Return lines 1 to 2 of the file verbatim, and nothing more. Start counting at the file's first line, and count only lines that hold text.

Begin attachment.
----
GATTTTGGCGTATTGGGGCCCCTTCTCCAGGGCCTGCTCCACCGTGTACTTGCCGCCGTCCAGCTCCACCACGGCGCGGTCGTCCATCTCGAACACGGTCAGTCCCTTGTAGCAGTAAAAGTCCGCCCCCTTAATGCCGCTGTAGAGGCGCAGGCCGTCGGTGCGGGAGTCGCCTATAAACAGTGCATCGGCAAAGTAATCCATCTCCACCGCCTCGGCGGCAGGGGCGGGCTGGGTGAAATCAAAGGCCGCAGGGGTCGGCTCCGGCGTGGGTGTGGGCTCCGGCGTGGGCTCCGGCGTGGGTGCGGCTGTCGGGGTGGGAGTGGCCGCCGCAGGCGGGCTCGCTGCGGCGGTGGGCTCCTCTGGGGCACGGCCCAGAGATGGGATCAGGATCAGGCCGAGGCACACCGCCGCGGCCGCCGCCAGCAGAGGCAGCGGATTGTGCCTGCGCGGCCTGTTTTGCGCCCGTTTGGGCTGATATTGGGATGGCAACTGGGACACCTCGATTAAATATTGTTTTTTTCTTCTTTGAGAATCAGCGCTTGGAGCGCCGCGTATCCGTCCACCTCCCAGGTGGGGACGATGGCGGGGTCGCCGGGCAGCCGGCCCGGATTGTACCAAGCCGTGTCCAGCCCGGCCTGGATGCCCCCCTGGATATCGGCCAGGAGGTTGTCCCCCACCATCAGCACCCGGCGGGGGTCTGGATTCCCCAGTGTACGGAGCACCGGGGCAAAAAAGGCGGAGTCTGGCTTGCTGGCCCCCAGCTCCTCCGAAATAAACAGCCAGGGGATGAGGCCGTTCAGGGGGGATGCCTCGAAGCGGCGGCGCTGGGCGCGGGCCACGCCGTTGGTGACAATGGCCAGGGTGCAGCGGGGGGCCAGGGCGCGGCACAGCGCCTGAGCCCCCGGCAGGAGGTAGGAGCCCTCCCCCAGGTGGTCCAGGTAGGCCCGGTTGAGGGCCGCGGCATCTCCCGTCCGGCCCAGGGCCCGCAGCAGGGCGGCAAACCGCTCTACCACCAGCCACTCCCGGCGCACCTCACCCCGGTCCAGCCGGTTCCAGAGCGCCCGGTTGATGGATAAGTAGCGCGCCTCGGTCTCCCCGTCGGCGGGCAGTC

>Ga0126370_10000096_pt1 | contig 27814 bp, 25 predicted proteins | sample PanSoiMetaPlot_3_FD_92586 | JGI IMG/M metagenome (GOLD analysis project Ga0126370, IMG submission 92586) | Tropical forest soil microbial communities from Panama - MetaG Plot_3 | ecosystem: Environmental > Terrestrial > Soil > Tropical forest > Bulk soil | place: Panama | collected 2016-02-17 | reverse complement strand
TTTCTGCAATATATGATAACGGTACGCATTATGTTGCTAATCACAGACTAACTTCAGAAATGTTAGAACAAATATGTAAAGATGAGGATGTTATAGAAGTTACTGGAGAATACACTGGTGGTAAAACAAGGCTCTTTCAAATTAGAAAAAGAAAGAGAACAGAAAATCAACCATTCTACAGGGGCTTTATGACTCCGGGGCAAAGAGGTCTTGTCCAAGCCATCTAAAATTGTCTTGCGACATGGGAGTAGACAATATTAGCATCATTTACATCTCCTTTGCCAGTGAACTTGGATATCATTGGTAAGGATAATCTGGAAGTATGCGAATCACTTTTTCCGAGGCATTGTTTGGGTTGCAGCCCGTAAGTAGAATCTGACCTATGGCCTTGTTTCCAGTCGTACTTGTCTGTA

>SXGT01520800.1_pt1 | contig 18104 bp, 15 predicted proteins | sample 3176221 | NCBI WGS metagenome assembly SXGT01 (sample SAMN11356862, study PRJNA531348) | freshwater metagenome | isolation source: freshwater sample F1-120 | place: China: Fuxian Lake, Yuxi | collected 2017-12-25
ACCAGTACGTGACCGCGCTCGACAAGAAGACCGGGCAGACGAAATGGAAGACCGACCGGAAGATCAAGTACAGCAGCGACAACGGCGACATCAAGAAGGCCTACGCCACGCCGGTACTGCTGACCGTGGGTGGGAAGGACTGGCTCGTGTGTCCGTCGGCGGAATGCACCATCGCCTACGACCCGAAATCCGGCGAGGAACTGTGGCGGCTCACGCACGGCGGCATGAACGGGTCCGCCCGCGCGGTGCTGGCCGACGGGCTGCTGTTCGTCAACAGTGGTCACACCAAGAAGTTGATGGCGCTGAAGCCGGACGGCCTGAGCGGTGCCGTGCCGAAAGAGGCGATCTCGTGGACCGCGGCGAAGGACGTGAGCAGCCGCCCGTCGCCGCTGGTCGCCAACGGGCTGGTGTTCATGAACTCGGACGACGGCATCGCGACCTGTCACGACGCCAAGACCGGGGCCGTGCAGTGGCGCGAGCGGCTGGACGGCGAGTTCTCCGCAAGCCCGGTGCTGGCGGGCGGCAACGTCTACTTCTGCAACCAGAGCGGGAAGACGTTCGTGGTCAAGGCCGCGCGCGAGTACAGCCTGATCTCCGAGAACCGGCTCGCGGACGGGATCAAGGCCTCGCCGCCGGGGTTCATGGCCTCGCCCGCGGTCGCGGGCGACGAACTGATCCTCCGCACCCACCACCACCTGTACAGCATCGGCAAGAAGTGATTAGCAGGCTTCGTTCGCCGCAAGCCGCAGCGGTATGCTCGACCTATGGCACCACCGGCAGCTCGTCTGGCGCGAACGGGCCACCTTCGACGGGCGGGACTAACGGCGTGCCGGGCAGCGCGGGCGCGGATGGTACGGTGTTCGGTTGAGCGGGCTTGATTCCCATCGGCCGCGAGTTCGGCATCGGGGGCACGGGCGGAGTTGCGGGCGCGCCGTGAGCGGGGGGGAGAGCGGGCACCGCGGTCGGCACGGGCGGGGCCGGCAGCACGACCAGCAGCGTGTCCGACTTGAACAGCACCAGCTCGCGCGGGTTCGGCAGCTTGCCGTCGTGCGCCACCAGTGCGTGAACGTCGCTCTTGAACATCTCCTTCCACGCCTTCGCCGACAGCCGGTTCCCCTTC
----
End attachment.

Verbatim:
GATTTTGGCGTATTGGGGCCCCTTCTCCAGGGCCTGCTCCACCGTGTACTTGCCGCCGTCCAGCTCCACCACGGCGCGGTCGTCCATCTCGAACACGGTCAGTCCCTTGTAGCAGTAAAAGTCCGCCCCCTTAATGCCGCTGTAGAGGCGCAGGCCGTCGGTGCGGGAGTCGCCTATAAACAGTGCATCGGCAAAGTAATCCATCTCCACCGCCTCGGCGGCAGGGGCGGGCTGGGTGAAATCAAAGGCCGCAGGGGTCGGCTCCGGCGTGGGTGTGGGCTCCGGCGTGGGCTCCGGCGTGGGTGCGGCTGTCGGGGTGGGAGTGGCCGCCGCAGGCGGGCTCGCTGCGGCGGTGGGCTCCTCTGGGGCACGGCCCAGAGATGGGATCAGGATCAGGCCGAGGCACACCGCCGCGGCCGCCGCCAGCAGAGGCAGCGGATTGTGCCTGCGCGGCCTGTTTTGCGCCCGTTTGGGCTGATATTGGGATGGCAACTGGGACACCTCGATTAAATATTGTTTTTTTCTTCTTTGAGAATCAGCGCTTGGAGCGCCGCGTATCCGTCCACCTCCCAGGTGGGGACGATGGCGGGGTCGCCGGGCAGCCGGCCCGGATTGTACCAAGCCGTGTCCAGCCCGGCCTGGATGCCCCCCTGGATATCGGCCAGGAGGTTGTCCCCCACCATCAGCACCCGGCGGGGGTCTGGATTCCCCAGTGTACGGAGCACCGGGGCAAAAAAGGCGGAGTCTGGCTTGCTGGCCCCCAGCTCCTCCGAAATAAACAGCCAGGGGATGAGGCCGTTCAGGGGGGATGCCTCGAAGCGGCGGCGCTGGGCGCGGGCCACGCCGTTGGTGACAATGGCCAGGGTGCAGCGGGGGGCCAGGGCGCGGCACAGCGCCTGAGCCCCCGGCAGGAGGTAGGAGCCCTCCCCCAGGTGGTCCAGGTAGGCCCGGTTGAGGGCCGCGGCATCTCCCGTCCGGCCCAGGGCCCGCAGCAGGGCGGCAAACCGCTCTACCACCAGCCACTCCCGGCGCACCTCACCCCGGTCCAGCCGGTTCCAGAGCGCCCGGTTGATGGATAAGTAGCGCGCCTCGGTCTCCCCGTCGGCGGGCAGTC

>Ga0126370_10000096_pt1 | contig 27814 bp, 25 predicted proteins | sample PanSoiMetaPlot_3_FD_92586 | JGI IMG/M metagenome (GOLD analysis project Ga0126370, IMG submission 92586) | Tropical forest soil microbial communities from Panama - MetaG Plot_3 | ecosystem: Environmental > Terrestrial > Soil > Tropical forest > Bulk soil | place: Panama | collected 2016-02-17 | reverse complement strand